Over at Dad Gone Wild, Nashville education blogger TC Weber talks about the Florida Virtual School, Common Core State Standards, and MNPS. Here’s a little hint: Tennessee’s state standards are basically Common Core — but don’t tell that to the newest member of the Textbook Commission!
Here’s TC’s take on Florida Virtual School and some apparent law-breaking:
Tennessee school districts are required to teach Tennessee standards using materials drawn from the state’s approved list of materials, or in which a district has obtained a waiver of use. The emergency rules allow a little bit more flexibility when it comes to online learning, but not when a district is delivering in-person instruction.
As part of its response to the challenges presented by COVID-19, Metro Nashville Public Schools chose to purchase a curriculum from the Florida Virtual School in order to standardized instruction across the district. As an added benefit, many of the accountability requirements called for by the state were embedded in the FLVS offerings – attendance, grading, assessments. It was a plan that made a lot of sense in light of the disruption students would experience this year. But to bring to fruition, it required every school to adopt the curriculum with fidelity. Which is something, right or wrong, that did not happen.
At last week’s committee meeting, State Representative Regan brought forth a question as to whether MNPS had been granted a waiver to use the FLVS curriculum. Board spokesman Nathan James did his best to dance around the question, but Regan was relentless, and eventually, it was revealed that no such waiver had been secured despite ongoing collaboration between the DOE and MNPS. Furthermore, MNPS had received written notification that they were in violation of Tennessee state law due to a failure to secure that waiver.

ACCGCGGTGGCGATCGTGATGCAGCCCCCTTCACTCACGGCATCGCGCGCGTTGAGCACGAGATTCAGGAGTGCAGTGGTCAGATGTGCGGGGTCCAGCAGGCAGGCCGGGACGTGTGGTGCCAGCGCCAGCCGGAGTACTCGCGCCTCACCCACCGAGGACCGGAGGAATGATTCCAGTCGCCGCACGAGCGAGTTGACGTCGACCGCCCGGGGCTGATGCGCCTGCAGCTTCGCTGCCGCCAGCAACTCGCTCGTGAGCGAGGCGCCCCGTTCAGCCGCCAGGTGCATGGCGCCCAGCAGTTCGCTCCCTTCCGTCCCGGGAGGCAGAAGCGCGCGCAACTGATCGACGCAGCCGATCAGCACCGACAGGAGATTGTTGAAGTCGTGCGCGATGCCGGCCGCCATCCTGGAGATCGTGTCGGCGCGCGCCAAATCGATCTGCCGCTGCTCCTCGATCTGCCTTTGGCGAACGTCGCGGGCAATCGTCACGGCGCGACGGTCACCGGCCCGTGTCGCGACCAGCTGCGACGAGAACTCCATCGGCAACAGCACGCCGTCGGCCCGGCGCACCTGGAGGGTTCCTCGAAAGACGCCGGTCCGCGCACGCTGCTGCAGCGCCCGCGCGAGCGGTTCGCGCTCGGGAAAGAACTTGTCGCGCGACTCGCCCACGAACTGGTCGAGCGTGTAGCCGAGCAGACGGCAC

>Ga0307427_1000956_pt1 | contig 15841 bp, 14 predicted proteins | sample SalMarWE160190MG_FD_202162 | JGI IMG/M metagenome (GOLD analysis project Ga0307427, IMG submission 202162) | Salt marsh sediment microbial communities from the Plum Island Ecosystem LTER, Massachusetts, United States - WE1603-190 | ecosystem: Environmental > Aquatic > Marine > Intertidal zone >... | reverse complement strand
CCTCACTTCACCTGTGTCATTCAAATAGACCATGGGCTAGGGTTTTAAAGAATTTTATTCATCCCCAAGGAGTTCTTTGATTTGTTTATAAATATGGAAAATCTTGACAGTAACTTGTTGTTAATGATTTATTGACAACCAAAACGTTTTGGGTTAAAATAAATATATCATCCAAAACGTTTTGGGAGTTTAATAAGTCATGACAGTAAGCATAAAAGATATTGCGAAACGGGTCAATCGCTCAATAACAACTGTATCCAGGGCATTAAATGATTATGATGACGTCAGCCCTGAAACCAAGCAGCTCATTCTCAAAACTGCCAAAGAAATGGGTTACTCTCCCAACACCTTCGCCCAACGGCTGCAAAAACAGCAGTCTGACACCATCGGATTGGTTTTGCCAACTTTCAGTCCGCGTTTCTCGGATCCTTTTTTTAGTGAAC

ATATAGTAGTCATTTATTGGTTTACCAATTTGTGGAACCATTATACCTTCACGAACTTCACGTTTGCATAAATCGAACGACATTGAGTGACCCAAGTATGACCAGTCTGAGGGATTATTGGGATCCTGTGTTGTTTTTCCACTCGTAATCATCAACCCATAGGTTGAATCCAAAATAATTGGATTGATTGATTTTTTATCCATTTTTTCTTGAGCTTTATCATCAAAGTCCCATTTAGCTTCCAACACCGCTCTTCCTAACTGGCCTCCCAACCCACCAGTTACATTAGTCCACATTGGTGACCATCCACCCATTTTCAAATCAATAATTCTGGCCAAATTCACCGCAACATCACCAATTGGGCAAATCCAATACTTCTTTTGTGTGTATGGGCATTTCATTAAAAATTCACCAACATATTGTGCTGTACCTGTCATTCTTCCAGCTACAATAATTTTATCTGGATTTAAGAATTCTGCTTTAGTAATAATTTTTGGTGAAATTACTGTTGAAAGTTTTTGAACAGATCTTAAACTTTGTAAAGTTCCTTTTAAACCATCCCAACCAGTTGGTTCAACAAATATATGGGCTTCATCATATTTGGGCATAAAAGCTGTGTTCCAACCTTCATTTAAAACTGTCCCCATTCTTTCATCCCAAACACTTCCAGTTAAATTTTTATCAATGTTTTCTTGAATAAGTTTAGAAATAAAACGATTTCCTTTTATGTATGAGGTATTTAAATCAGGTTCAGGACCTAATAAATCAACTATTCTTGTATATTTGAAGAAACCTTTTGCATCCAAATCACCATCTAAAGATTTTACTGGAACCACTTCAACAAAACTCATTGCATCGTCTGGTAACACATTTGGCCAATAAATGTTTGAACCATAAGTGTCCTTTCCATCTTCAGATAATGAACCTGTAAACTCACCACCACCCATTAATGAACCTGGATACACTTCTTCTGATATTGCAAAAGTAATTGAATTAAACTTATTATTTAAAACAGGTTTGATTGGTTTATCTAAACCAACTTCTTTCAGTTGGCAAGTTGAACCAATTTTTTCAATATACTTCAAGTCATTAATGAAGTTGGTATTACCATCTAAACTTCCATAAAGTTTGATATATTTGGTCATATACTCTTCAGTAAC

This question of approval is not a new conversation for me. Back when the use of Florida Virtual School was first proposed I raised the question of it requiring a waiver. That question was posed at an MNPS school board meeting by then-school board member Jill Speering back in July. Speering’s question was dismissed and she was assured, no waiver was required.
At issue here is that Tennessee law prohibits the teaching of Common Core State Standards, it takes less than a perfunctory search to identify that Florida Virtual School curriculum is deeply rooted in CCSS. Now that might be a dismissable factor considering the current situation if we choose to ignore the proliferation of CCSS architects currently employed by the Tennessee Department of Education. Be it AchieveTheCore, the Liben Foundation, CKLA, or David Steiner, it’s pretty clear that the department is deeply invested in the theory of CCSS despite their repeated claims to the contrary. If it looks like a duck, walks like a duck, quacks like a duck… it’s probably a duck.
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